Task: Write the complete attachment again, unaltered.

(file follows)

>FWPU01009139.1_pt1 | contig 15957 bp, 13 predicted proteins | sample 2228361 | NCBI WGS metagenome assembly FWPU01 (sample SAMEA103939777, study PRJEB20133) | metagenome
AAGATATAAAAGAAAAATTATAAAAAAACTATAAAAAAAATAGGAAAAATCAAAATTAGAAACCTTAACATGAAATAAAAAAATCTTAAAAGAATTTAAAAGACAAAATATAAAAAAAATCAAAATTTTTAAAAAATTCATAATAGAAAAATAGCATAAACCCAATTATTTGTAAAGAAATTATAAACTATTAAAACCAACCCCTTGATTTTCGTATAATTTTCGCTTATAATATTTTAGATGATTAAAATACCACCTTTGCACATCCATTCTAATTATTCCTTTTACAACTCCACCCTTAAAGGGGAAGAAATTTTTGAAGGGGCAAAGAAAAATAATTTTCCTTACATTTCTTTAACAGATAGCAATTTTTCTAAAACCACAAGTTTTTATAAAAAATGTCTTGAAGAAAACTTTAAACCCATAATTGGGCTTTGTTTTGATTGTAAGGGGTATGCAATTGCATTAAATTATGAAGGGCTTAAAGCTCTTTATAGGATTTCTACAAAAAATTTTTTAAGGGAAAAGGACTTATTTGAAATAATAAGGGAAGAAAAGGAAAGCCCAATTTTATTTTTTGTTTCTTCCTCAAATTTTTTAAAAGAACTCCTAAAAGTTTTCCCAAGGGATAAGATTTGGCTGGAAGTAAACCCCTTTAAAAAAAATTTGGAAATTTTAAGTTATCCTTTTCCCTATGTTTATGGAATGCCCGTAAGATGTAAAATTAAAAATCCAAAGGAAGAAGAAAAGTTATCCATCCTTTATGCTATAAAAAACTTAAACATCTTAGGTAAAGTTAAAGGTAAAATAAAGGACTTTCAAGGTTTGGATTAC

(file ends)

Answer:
>FWPU01009139.1_pt1 | contig 15957 bp, 13 predicted proteins | sample 2228361 | NCBI WGS metagenome assembly FWPU01 (sample SAMEA103939777, study PRJEB20133) | metagenome
AAGATATAAAAGAAAAATTATAAAAAAACTATAAAAAAAATAGGAAAAATCAAAATTAGAAACCTTAACATGAAATAAAAAAATCTTAAAAGAATTTAAAAGACAAAATATAAAAAAAATCAAAATTTTTAAAAAATTCATAATAGAAAAATAGCATAAACCCAATTATTTGTAAAGAAATTATAAACTATTAAAACCAACCCCTTGATTTTCGTATAATTTTCGCTTATAATATTTTAGATGATTAAAATACCACCTTTGCACATCCATTCTAATTATTCCTTTTACAACTCCACCCTTAAAGGGGAAGAAATTTTTGAAGGGGCAAAGAAAAATAATTTTCCTTACATTTCTTTAACAGATAGCAATTTTTCTAAAACCACAAGTTTTTATAAAAAATGTCTTGAAGAAAACTTTAAACCCATAATTGGGCTTTGTTTTGATTGTAAGGGGTATGCAATTGCATTAAATTATGAAGGGCTTAAAGCTCTTTATAGGATTTCTACAAAAAATTTTTTAAGGGAAAAGGACTTATTTGAAATAATAAGGGAAGAAAAGGAAAGCCCAATTTTATTTTTTGTTTCTTCCTCAAATTTTTTAAAAGAACTCCTAAAAGTTTTCCCAAGGGATAAGATTTGGCTGGAAGTAAACCCCTTTAAAAAAAATTTGGAAATTTTAAGTTATCCTTTTCCCTATGTTTATGGAATGCCCGTAAGATGTAAAATTAAAAATCCAAAGGAAGAAGAAAAGTTATCCATCCTTTATGCTATAAAAAACTTAAACATCTTAGGTAAAGTTAAAGGTAAAATAAAGGACTTTCAAGGTTTGGATTAC